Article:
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Robotic hip surgery by ORI

BU’s Orthopaedic Research Institute (ORI) is engaged in a range of impactful projects that fuse research, education and practice. One of these focuses on robot-assisted hip replacement surgery in partnership with the Nuffield Health Hospital in Bournemouth.

Professor Robert Middleton, Head of ORI, is undertaking the first in-depth analysis of using Mako robotic-assisted technology in hip replacements. The project hopes to demonstrate the benefits of the technology, and help make it available to everyone. Following a grant from orthopaedic device company Stryker, BU’s ORI and Nuffield Health Hospital in Bournemouth have partnered to conduct the research.

The Mako robotic arm works to help the surgeon perform a personalised procedure that is optimised for the individual patient. Prior to the surgery, a CT scan is taken of the patient’s hip, and then a 3D model of the hip is created by the Mako software. With that model, the surgeon can plan the perfect position for the replacement hip in that individual. During the surgery, the robotic arm attaches to the surgeon’s own arm and, while the arm does not perform the surgery itself, it guides the surgeon to ensure the hip replacement is put in the planned, ideal position.

Professor Middleton said: “I was first trained in robotic-assisted surgery 20 years ago. The Mako technology is now at a level where patients are seeing a real benefit from receiving robotic-assisted surgery including a quicker, less painful recovery and a longer-lasting implant. Not only that, but patients will also be able to return to high standards of activity like competitive sport, something which is unusual with current procedures.”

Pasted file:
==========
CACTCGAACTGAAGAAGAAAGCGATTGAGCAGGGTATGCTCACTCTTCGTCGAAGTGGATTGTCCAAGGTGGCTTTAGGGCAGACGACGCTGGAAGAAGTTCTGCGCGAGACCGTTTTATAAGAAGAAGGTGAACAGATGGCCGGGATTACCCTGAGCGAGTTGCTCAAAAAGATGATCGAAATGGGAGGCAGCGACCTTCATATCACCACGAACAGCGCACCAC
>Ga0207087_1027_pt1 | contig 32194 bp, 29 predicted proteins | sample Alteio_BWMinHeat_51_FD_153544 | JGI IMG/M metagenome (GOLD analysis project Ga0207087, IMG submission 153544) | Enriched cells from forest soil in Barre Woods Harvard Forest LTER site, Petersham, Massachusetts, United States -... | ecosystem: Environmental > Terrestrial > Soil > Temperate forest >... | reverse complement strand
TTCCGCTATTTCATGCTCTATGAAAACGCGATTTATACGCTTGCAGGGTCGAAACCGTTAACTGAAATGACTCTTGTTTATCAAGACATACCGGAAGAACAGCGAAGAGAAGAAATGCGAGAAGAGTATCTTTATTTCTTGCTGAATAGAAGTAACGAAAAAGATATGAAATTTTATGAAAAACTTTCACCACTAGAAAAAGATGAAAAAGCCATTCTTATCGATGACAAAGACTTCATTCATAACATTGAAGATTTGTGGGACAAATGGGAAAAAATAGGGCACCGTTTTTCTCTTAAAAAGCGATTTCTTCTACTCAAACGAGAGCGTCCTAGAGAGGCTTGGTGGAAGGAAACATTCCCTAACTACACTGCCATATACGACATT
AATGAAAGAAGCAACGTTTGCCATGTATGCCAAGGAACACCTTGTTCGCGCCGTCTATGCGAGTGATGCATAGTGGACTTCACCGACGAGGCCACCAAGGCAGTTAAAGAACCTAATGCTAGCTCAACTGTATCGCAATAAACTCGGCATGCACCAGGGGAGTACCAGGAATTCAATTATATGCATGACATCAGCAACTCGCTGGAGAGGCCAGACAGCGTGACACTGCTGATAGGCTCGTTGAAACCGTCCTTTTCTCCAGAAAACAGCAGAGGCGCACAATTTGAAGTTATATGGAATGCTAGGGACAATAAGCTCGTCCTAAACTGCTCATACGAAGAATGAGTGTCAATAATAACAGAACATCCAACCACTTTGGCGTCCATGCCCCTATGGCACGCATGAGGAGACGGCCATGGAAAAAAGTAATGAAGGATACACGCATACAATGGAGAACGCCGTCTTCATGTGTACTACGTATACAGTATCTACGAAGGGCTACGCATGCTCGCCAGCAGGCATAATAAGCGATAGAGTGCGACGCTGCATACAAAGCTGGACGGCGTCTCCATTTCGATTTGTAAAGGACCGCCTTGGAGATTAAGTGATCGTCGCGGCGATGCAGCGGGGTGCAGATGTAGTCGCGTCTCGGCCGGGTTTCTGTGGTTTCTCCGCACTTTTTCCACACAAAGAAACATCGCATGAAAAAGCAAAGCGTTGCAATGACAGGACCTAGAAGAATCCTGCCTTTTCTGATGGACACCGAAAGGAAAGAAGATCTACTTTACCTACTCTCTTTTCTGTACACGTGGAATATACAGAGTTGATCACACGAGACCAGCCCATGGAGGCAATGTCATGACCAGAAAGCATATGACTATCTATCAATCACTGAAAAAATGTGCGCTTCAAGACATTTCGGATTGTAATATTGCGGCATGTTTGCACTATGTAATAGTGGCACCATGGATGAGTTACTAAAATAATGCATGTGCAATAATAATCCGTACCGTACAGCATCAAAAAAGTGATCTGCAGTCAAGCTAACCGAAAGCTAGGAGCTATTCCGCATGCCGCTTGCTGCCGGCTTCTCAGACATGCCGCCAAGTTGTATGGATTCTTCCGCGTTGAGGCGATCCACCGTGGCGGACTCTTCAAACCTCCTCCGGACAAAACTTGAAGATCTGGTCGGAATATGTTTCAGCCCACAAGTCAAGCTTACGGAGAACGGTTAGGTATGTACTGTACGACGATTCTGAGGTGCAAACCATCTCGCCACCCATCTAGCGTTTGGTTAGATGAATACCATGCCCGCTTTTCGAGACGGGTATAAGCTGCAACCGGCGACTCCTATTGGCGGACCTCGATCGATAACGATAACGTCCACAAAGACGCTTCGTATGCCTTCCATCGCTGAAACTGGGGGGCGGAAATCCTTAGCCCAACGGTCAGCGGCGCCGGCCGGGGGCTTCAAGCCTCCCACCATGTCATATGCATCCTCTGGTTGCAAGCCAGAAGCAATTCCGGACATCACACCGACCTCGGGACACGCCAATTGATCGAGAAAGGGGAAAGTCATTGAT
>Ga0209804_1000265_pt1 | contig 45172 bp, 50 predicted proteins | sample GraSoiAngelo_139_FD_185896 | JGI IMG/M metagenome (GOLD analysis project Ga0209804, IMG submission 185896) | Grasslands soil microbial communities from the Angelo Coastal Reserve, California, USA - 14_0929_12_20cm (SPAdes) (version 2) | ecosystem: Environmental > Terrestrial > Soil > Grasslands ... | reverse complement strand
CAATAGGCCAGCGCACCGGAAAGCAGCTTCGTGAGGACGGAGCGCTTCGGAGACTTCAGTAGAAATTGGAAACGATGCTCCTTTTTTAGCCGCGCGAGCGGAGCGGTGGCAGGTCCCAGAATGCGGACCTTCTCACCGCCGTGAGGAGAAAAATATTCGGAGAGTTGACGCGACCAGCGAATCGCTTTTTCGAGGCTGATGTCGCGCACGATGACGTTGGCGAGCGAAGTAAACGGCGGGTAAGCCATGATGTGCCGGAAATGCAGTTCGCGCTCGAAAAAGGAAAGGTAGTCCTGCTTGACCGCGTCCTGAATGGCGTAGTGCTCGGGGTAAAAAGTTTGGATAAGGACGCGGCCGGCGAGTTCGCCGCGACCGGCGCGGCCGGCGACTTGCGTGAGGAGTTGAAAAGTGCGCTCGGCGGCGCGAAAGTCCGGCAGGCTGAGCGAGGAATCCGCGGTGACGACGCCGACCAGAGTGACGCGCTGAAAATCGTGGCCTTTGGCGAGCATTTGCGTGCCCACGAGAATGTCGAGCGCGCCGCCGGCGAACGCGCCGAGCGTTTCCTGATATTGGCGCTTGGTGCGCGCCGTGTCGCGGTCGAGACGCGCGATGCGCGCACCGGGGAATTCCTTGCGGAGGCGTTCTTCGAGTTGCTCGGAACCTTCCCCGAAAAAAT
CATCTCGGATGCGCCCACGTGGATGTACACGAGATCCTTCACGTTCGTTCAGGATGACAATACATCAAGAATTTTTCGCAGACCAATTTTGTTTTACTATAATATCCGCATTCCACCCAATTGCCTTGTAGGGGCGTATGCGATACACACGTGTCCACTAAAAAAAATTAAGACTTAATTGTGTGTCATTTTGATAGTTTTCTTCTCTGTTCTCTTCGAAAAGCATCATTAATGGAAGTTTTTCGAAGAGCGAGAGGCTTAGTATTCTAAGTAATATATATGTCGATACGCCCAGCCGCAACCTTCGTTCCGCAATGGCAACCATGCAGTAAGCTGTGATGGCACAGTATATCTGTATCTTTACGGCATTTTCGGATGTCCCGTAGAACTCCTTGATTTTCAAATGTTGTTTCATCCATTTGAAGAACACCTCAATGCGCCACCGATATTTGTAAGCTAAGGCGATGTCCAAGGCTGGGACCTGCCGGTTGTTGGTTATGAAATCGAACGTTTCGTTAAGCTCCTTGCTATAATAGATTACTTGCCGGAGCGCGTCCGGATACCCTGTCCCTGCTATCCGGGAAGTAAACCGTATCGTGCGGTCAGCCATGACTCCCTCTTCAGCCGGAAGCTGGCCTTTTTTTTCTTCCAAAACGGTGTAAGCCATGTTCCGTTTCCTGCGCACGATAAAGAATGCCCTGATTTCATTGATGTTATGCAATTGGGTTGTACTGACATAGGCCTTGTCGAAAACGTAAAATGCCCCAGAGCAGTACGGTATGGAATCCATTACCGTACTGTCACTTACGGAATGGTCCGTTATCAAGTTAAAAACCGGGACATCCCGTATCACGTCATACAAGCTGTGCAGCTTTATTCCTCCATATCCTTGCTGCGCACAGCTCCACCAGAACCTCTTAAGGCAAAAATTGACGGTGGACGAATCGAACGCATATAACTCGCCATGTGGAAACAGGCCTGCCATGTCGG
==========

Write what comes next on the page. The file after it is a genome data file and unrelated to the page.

He continued: “As a professor and an orthopaedic consultant, not only do I want to perform hip replacements using robotic technology to the highest standard, but I also want to prove the benefits of using this technology over current standard practices so that it is more widely adopted in hospitals and everyone who needs a hip replacement can benefit in the future.”

ORI will see patients before operating and then up to one year after the hip replacement at BU’s GRAIL Gait Lab. The facility has state-of-the-art equipment including a 180-degree screen where medical professionals can take a deeper look at a patient’s gait as they swerve, jump and kick. The first operation was conducted in October 2017, and the team hopes to help make robotic arm-assisted hip replacements more widely available over the next few years.

Professor Middleton is also working to teach more surgeons to perform hip replacements with the Mako robotic-arm. Currently, Professor Middleton is hosting surgeon-to-surgeon visits to observe the operations he is performing. Later in the project, the team at ORI will be holding a training event for registrars and developing an MSc-level course for Mako robotic arm product specialists.

Professor John Fletcher, Professor of Economics and BU’s former Pro-Vice Chancellor of Research and Innovation, commented: “This partnership will bring real benefits, not just to Dorset and the UK, but globally, as we work together to drive forward innovation and improvements in medical science. This project is just one of many good examples of how we are investing in some key areas and it underlines the university’s commitment to the combination of research, education and professional practice that we call ‘Fusion’. It’s clear that this research can make a real difference to our lives.”